“It is we who have come to help you. We are here to offer you an unusual and highly unique service.”

Salesmen. DeMontfort-Jones waved his hand dismissively.

“Just leave your brochure with my assistant down the corridor.”

“Our service is not one that has any accompanying literature. It can only be offered to those who have been specially selected. It requires an ability to provide adequate recompense.”

“You mean, whatever you’re selling is expensive.”

“Quite. You see, very few people are ever allowed to join our club. The service we offer has certain expenses. Therefore, the membership fee must reflect that.”

“Okay, gentlemen. Let’s hear what you’ve got to offer.”

“Reflect on the words I am about to say. Reflect carefully. These words describe our unique service. The words are ‘unpunished crimes’.”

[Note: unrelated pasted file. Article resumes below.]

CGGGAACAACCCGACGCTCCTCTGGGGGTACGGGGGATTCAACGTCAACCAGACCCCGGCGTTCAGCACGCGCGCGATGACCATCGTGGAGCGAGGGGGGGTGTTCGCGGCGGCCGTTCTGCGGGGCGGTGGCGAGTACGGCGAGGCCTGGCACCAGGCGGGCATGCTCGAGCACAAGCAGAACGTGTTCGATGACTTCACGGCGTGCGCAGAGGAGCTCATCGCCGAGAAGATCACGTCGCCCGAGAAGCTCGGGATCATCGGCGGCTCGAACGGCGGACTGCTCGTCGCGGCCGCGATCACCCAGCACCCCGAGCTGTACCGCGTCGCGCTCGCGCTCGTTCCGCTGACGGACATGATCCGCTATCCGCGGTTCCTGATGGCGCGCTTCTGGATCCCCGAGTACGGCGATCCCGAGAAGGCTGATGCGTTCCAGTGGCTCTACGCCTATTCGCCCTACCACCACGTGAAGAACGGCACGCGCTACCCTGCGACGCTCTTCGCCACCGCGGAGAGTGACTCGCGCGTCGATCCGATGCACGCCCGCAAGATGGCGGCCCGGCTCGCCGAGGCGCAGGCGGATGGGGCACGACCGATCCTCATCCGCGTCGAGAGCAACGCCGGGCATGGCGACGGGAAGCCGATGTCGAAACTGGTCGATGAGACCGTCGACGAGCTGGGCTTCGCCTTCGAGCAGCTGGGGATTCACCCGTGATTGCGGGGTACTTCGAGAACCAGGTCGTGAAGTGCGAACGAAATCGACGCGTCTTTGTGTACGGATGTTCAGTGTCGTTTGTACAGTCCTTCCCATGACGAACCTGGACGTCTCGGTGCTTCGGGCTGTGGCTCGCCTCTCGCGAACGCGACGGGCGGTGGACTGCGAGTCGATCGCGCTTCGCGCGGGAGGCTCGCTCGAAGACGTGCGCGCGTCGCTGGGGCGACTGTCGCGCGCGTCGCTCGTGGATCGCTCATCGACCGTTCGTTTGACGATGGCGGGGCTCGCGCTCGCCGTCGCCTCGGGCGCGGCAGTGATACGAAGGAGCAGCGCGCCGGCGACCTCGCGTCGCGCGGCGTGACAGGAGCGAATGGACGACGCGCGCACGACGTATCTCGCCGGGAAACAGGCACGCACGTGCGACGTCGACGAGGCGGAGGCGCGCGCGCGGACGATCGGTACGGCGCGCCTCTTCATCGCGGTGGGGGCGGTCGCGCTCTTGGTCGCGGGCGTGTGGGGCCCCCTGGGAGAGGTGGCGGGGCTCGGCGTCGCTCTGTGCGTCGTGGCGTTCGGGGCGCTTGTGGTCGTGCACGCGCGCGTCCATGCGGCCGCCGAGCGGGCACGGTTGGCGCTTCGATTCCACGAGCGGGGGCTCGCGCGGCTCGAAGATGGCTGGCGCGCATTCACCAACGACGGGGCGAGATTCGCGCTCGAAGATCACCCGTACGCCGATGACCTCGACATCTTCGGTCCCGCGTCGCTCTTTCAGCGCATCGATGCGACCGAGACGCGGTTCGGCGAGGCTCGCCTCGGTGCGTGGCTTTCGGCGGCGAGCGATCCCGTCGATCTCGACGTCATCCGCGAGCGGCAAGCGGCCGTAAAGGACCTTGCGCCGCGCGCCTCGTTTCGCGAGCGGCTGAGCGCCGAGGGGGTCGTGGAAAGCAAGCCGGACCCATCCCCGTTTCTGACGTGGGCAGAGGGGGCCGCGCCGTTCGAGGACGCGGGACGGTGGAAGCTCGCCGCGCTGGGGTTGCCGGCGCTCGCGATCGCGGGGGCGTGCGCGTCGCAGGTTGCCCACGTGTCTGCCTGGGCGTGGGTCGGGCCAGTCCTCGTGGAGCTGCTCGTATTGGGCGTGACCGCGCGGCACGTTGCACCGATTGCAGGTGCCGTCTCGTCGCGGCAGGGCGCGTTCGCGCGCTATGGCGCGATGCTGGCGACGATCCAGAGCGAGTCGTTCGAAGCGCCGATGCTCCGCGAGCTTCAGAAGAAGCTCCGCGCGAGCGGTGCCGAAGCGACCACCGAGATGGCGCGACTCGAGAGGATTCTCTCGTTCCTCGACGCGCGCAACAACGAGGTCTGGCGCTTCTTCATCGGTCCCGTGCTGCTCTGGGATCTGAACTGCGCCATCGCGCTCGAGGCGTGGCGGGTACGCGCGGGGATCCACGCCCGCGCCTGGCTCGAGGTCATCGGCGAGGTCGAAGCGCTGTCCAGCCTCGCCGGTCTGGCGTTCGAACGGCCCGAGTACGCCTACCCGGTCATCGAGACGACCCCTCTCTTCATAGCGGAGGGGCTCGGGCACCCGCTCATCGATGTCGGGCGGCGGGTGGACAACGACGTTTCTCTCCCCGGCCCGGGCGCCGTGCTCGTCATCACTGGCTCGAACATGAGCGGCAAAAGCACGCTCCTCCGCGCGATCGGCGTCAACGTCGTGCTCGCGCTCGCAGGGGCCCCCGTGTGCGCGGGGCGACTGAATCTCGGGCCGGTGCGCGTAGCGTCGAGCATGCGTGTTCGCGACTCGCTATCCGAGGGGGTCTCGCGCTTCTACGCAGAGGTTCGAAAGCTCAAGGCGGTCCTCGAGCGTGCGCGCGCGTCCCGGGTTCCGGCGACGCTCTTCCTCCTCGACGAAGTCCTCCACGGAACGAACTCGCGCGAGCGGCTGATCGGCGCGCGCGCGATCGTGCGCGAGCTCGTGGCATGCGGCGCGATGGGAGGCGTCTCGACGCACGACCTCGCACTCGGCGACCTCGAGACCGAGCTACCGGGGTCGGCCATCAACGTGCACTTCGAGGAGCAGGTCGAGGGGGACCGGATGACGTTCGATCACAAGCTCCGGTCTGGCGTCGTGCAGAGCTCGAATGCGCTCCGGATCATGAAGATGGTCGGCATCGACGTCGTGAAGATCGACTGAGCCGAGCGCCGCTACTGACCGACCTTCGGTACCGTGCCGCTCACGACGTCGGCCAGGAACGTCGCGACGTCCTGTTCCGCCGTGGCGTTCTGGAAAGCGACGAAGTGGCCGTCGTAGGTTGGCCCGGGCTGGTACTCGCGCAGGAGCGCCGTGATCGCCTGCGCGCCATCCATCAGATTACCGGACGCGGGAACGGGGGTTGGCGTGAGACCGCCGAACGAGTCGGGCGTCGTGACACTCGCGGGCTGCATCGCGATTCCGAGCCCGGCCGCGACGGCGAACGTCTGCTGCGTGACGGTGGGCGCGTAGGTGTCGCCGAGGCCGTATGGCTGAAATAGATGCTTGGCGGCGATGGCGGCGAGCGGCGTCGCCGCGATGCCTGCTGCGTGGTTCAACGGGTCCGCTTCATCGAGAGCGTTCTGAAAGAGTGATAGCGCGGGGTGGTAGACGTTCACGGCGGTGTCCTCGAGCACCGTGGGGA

“What are you talking about?”

“Think about it. Think about all those times when a driver has hogged the road, refusing to pull over. Remember when somebody’s dog defecated on your lawn and they refused to pick it up. Think of all those rude shop assistants and bank-tellers, the sloppy waiters who can’t be bothered to be polite. These are all unpunished crimes. Not recognized in law, but enough to drive any normal man to desperation. Remember the annoyance you felt, the unrequited fury. But there was nothing you could do about it.”

“Until now,” said the other man, then continued.

“You have been selected to join our club. For a very reasonable fee you’ll have the satisfaction of seeing these crimes punished. We will eliminate five of these unpunished criminals for you. You choose which ones. All you do is make one phone call and then leave the rest to us. Imagine the satisfaction, knowing that the moron behind the counter will never bother a decent citizen like yourself again. Or the driver who lifts his middle finger to you will never sit behind the wheel again. Imagine the pleasure you will get from knowing that.”